- Associated Press - Wednesday, February 29, 2012

BEIRUT (AP) — Syrian troops advanced Wednesday on a key rebel-held neighborhood in Homs, and an official vowed it would be “cleansed,” raising fears of a ground operation to retake all of the central city, which has become a symbol of the uprising to oust President Bashar Assad.

Government forces have been shelling Homs heavily, particularly the rebel-controlled Baba Amr neighborhood, for more than three weeks with tanks, artillery and rockets. Three Western journalists are among 100,000 residents trapped in the siege of Baba Amr.

A Syrian official vowed early in the day that Baba Amr would be “cleansed” within hours. The official spoke on condition of anonymity in line with regulations. The announcement could portend a ground operation, but it was impossible to reach residents and activists inside to get any information.

The Obama administration summoned Syria’s senior envoy in the U.S. to express outrage over the offensive on Homs. The State Department said its top diplomat for the Mideast, Jeffrey Feltman, met with Zuheir Jabbour, the highest-ranking official at the Syrian Embassy in Washington.

Homs, Syria’s third-largest city, with a population of about 1 million, has become the major center of both anti-government resistance and reprisal, fueled in part by increasingly bold army defectors who want to bring down Mr. Assad’s autocratic regime by force. The U.N. warned Tuesday that Syria’s conflict looks increasingly like a civil war.

U.S. Secretary of State Hillary Rodham Clinton told members of Congress on Tuesday that Mr. Assad fits the definition of a war criminal.

U.N. humanitarian chief Valerie Amos said Syria had denied her repeated requests to visit. The U.N. has appointed former Secretary-General Kofi Annan as its envoy to Syria, but a Syrian official said the government has not yet decided if he can enter the country.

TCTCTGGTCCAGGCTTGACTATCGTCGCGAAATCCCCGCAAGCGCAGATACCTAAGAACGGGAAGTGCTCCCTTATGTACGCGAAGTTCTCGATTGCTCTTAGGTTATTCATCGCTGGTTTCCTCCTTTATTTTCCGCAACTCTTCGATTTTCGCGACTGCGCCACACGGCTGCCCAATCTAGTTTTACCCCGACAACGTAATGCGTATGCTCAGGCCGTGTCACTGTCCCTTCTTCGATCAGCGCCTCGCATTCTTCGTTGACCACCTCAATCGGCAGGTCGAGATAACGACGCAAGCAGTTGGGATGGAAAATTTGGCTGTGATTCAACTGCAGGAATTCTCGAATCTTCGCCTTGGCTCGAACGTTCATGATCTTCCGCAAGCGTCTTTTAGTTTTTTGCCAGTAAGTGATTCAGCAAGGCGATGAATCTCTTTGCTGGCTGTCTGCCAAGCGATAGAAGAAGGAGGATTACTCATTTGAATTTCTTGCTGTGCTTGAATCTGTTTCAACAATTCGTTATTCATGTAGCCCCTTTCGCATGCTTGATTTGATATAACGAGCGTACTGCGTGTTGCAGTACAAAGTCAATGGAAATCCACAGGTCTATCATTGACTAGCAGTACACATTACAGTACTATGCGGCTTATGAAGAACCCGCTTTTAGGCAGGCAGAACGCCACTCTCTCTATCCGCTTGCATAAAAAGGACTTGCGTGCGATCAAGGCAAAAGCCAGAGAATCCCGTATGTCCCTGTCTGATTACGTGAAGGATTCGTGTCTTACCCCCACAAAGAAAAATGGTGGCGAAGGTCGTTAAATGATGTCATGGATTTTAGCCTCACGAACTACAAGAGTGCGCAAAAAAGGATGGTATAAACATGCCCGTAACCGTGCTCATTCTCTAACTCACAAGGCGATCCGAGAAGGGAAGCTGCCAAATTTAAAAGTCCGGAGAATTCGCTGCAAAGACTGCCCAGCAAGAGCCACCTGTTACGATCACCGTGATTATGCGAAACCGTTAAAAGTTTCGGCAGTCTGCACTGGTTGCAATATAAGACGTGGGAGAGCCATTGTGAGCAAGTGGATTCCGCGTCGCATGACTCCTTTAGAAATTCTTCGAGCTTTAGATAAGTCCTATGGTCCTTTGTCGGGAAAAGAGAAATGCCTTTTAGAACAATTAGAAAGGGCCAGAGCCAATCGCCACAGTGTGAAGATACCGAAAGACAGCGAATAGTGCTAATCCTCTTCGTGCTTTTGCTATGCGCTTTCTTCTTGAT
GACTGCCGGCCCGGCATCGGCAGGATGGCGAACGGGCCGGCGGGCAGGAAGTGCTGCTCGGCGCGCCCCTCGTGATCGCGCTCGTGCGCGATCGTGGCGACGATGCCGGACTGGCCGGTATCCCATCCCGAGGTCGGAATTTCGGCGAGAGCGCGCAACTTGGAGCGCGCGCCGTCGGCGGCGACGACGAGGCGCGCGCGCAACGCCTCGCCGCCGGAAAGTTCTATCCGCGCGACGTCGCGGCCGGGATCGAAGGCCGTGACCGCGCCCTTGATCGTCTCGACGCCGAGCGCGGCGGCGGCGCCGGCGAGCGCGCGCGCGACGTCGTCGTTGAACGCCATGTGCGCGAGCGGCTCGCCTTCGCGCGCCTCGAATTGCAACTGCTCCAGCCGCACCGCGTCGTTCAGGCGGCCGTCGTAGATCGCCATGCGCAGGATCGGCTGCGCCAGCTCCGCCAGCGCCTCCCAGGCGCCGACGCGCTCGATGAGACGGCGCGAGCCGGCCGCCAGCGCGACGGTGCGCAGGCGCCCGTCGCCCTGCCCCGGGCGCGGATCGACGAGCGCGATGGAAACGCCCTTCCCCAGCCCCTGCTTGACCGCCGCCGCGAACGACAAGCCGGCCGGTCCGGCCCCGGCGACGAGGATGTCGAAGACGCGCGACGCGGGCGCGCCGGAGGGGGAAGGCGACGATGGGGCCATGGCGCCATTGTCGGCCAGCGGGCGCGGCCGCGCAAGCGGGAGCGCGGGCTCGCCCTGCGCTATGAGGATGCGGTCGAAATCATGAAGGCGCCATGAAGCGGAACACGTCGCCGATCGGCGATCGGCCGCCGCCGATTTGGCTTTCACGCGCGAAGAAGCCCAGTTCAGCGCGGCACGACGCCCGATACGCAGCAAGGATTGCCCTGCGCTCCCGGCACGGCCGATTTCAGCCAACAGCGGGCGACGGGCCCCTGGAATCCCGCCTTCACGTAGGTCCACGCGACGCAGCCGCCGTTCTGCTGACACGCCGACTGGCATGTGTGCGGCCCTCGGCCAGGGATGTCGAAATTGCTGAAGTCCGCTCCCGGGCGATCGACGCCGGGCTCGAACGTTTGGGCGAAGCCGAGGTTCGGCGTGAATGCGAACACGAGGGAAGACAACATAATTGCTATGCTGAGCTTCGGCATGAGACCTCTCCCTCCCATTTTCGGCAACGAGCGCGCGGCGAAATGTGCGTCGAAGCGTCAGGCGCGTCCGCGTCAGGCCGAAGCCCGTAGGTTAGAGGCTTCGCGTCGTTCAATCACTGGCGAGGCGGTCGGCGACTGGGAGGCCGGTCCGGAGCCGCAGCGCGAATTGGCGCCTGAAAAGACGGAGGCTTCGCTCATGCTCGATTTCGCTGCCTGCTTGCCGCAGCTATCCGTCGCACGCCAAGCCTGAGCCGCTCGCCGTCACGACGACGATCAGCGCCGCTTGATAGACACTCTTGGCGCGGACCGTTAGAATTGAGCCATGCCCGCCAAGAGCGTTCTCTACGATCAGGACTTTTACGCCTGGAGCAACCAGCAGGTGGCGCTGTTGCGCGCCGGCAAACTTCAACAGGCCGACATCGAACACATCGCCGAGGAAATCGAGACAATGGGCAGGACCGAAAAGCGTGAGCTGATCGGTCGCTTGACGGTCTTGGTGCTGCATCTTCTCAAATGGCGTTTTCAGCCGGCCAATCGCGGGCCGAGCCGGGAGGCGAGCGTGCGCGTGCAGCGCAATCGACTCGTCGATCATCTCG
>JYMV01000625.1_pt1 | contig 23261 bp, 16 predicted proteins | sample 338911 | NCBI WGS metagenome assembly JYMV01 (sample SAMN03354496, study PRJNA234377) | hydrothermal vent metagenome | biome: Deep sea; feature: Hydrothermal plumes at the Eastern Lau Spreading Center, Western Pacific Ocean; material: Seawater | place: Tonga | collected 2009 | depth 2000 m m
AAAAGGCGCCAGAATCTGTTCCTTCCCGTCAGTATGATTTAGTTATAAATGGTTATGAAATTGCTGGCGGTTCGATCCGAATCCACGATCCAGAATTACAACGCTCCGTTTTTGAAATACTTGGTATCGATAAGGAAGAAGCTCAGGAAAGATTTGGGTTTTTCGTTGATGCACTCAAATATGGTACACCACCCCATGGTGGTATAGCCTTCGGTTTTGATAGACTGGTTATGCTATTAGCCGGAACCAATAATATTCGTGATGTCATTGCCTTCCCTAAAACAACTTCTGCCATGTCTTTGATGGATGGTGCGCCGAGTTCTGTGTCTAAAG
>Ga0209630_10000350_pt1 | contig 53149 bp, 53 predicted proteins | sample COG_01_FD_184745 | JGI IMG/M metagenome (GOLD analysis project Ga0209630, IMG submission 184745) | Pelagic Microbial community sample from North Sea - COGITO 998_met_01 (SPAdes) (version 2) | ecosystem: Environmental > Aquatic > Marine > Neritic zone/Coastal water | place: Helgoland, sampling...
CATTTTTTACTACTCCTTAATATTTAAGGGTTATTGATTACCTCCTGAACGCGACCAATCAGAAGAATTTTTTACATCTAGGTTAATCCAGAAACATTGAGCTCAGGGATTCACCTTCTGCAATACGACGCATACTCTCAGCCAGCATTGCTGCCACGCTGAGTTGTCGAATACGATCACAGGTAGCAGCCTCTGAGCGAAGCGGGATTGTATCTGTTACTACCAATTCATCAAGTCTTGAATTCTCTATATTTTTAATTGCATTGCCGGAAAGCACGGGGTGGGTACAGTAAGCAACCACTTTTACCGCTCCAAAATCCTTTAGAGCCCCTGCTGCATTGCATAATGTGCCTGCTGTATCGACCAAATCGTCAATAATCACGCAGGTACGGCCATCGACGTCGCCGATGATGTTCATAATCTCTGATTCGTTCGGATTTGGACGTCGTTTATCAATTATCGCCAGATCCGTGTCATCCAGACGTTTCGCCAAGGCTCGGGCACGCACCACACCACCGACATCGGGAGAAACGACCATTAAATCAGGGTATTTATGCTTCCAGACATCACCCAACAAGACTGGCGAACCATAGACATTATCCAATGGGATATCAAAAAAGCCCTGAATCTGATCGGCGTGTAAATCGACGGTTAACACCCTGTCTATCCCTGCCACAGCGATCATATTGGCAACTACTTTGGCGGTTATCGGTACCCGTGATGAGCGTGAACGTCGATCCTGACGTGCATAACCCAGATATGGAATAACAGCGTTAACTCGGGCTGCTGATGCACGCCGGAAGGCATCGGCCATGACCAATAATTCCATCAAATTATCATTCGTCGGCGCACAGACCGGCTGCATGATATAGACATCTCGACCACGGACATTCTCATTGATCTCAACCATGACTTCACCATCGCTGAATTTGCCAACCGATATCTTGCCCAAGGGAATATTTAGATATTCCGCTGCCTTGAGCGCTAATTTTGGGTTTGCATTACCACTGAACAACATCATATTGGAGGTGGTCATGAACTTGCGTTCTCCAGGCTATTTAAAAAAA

Four Western journalists — two of them wounded — had been trapped in Baba Amr since last week, when two other foreign reporters were killed there by a government attack. On Tuesday, Syrian rebels smuggled out Briton Paul Conroy, one of the four journalists, and whisked him safely across the border into Lebanon. Activists said 13 Syrians involved in the rescue operation were killed during it.

Activists said regime forces discovered a nearly 1.5-mile-long tunnel that was used by activists to smuggle people, food and medicine into Baba Amr. The activists said it was not clear whether the regime would blow it up.

The Britain-based Syrian Observatory for Human Rights said electricity had been cut on the rebel-held Homs neighborhoods of Bayadah and Khaldiyeh and the military had redeployed some forces in what could be preparation for an attack on those areas as well.

The French government confirmed Wednesday that two French reporters, Edith Bouvier of Le Figaro and William Daniels, remained trapped in Baba Amr. Ms. Bouvier and Mr. Conroy were wounded last week in the same attack that killed American journalist Marie Colvin and French photographer Remi Ochlik.

The French Foreign Ministry demanded that the Syrian regime ensure conditions that allow for the “sure and rapid evacuation” of the two French journalists, “notably through an immediate cease-fire in Baba Amr.”

“France is mobilized to accomplish the priority evacuation of its two citizens blocked in Homs, in liaison with Syrian authorities,” as well as the Red Cross and Red Crescent, ministry spokesman Bernard Valero said.

He said the government will not comment further for security reasons.